Theodore Sihpol III, the former Bank of America broker who faces up to 30 years behind bars for violation of federal securities law, is expected to pull a few punches as his trial begins today. Not least of which is taking a swipe at New York Attorney General Eliot Spitzer, the New York Post reports.
Sihpol's attorney, C. Evan Stewart, is expected to argue that Spitzer had it in for his client and that as a mere order-taker in the BoA-Canary Capital late trading deal, Sihpol is a scapegoat for the prosecution. Stewart will also point out that Edward Stern, who ran Canary and set the trading scandal in motion by providing Spitzer with the names of mutual fund counterparties, got off easy with a $40 million fine on profits of at least $100 million. The defense team will also argue at length about how a number of the senior managers at BoA got off relatively easy because they were fired, while Sihpol was hauled off from his New Canaan, Conn., home in handcuffs.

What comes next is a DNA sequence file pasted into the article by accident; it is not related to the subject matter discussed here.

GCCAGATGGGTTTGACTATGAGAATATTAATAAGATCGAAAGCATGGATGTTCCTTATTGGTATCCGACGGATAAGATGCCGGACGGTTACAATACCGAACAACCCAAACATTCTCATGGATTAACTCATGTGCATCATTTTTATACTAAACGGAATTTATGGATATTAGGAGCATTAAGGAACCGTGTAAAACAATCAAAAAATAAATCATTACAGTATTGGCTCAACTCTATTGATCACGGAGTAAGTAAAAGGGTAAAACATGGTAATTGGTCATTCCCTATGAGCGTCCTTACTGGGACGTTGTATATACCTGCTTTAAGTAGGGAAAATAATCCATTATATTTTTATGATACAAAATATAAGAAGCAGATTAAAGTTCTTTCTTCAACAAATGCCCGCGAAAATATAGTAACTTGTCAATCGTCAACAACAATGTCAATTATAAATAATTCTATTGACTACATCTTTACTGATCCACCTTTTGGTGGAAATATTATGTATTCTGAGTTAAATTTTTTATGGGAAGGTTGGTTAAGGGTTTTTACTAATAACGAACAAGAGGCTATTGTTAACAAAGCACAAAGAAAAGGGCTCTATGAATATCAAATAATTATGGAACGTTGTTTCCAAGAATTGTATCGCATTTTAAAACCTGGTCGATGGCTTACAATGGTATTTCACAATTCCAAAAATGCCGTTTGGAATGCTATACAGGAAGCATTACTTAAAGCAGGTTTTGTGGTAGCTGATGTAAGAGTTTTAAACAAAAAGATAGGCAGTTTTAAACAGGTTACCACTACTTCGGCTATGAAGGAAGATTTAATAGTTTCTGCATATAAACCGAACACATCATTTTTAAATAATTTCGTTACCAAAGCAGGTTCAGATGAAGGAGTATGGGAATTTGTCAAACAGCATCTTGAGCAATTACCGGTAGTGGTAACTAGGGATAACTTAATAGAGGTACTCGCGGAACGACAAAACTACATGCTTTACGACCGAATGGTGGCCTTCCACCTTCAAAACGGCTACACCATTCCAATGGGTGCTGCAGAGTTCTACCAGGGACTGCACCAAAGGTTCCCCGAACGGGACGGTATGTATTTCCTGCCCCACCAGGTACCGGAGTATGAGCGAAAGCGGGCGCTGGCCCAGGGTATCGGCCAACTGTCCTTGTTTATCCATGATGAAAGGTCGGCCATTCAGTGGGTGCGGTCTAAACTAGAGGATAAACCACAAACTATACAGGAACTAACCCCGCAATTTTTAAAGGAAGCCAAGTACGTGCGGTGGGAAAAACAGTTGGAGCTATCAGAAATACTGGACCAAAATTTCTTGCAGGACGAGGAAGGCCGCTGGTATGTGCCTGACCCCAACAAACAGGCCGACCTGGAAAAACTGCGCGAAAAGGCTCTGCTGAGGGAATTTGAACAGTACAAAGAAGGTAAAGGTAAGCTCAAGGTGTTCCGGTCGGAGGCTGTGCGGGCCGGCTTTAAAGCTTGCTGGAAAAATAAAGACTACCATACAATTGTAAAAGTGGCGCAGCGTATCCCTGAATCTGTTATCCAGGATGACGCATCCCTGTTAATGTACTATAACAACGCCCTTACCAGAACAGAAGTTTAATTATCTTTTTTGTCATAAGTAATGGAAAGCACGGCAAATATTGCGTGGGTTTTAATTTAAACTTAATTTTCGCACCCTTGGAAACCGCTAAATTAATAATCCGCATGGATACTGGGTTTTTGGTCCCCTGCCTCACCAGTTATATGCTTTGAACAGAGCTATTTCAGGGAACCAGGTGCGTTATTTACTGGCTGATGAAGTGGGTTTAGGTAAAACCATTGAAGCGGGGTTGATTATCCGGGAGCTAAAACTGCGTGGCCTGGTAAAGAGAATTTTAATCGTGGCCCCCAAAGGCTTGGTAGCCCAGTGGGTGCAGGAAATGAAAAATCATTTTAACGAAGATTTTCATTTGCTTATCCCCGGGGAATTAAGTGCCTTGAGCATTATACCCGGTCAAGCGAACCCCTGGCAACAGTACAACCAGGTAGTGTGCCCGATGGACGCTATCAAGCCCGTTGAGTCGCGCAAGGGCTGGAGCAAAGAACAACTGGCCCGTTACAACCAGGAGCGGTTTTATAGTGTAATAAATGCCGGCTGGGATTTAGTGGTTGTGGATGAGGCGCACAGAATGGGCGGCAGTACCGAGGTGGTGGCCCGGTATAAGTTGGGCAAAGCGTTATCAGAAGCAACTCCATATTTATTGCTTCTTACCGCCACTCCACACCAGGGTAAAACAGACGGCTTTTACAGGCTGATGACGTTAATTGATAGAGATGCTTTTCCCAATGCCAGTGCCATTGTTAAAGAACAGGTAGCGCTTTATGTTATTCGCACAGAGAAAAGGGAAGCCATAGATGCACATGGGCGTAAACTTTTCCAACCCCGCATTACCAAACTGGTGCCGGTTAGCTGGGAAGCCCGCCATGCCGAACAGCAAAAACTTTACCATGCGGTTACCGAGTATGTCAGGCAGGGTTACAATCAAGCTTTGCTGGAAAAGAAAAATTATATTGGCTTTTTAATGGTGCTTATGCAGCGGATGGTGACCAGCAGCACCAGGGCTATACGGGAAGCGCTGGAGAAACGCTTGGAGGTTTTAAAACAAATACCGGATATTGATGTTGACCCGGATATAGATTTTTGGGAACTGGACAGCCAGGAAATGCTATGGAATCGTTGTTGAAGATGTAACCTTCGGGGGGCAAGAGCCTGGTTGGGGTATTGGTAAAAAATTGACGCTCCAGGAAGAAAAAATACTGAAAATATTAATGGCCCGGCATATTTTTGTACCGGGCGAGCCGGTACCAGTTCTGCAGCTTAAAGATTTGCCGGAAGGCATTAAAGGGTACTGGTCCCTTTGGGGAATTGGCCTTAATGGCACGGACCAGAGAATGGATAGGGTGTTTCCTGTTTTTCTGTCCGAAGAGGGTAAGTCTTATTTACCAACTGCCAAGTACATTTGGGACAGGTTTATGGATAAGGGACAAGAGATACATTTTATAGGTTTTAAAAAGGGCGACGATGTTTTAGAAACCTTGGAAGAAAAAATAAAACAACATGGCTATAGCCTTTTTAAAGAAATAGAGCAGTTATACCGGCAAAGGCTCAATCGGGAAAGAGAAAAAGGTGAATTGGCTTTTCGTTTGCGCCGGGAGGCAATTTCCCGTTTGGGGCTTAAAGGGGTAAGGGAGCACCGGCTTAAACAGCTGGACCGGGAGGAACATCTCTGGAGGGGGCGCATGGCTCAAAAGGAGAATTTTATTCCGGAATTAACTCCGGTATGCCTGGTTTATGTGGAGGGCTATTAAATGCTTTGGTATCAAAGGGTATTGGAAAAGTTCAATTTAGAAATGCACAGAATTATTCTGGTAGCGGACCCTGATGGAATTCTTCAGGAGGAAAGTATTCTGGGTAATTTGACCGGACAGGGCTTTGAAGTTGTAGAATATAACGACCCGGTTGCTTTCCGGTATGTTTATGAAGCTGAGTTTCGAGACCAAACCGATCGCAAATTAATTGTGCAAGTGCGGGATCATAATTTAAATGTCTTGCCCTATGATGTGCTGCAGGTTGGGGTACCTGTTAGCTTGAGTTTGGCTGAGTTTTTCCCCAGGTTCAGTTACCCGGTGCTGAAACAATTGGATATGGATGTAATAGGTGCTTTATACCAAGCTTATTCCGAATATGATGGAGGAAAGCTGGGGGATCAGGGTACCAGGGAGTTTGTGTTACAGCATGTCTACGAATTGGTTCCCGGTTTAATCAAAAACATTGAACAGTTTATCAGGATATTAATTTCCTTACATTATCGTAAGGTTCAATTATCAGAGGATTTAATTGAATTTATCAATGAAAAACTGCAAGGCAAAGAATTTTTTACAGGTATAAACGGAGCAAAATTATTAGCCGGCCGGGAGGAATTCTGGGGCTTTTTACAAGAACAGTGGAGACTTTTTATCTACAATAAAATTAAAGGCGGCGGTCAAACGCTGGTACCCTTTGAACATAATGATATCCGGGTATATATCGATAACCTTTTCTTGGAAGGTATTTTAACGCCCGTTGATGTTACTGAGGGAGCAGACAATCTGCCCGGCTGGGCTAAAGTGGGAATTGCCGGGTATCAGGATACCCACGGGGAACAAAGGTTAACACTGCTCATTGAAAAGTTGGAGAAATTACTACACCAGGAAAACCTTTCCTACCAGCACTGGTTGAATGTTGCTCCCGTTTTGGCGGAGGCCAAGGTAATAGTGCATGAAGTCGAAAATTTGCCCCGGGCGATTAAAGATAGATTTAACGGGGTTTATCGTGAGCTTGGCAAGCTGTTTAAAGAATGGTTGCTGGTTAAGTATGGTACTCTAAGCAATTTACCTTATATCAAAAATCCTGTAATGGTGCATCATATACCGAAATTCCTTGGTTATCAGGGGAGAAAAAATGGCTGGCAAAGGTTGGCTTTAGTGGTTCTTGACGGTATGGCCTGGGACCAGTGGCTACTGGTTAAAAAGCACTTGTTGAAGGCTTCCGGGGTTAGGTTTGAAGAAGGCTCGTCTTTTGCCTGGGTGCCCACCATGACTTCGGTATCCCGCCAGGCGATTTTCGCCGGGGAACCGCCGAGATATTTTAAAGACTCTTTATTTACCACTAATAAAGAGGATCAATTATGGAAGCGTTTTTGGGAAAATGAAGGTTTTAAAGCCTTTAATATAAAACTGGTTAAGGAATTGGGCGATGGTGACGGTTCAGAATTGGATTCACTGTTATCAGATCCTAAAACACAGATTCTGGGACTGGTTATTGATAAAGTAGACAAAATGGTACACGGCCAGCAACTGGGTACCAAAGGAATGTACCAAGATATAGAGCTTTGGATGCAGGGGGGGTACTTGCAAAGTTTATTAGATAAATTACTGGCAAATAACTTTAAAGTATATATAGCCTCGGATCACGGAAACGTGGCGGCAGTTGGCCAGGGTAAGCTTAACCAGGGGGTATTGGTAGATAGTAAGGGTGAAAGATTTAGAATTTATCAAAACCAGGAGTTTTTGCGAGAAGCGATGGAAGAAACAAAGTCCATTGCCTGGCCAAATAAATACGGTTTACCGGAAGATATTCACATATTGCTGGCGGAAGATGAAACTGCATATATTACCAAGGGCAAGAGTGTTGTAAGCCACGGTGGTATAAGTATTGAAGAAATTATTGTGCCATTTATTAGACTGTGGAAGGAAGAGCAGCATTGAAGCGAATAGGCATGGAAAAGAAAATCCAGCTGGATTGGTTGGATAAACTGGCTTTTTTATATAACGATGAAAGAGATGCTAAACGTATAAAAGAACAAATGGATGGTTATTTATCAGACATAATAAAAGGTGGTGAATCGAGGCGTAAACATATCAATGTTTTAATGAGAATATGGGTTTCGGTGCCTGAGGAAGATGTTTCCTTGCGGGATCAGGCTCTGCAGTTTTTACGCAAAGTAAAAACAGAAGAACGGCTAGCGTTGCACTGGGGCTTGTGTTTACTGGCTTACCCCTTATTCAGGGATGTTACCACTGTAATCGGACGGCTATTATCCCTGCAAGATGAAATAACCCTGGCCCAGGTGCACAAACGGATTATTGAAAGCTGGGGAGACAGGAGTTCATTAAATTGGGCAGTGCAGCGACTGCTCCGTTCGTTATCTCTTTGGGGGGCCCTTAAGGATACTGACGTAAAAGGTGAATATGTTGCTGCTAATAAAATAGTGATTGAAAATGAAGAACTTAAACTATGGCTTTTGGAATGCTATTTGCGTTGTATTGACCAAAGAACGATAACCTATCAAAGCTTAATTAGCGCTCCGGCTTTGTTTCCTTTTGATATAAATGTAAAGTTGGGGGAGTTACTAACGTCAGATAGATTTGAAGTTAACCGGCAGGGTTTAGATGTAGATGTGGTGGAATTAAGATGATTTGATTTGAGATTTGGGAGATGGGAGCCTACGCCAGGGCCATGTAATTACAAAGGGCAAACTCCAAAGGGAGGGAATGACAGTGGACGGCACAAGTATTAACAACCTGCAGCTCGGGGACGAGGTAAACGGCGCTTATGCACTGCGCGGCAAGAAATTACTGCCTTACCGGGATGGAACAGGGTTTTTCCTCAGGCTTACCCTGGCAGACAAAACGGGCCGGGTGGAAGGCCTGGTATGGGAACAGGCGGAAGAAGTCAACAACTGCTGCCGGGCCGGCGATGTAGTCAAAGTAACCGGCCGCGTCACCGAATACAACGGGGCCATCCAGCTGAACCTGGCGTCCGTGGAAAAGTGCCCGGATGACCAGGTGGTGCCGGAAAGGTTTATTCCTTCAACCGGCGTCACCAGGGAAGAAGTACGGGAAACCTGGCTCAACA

Stewart has already shared with MME other arguments he plans to make, including that the '40 Act fails to clearly specify that 4 p.m. is the cutoff for setting mutual fund net asset values [see MME 3/22/04, 6/21/04, 3/14/05]. Spitzer's potential ace in the hole, however, is taped telephone conversations that could portray the former BoA broker not as a mere order-taker, but as someone fully aware of the gravity of the his wrongdoing [see "The Canary Tapes," MME 3/14/05].
The staff of Money Management Executive ("MME") has prepared these capsule summaries based on reports published by the news sources to which they are attributed. Those news sources are not associated with MME, and have not prepared, sponsored, endorsed, or approved these summaries.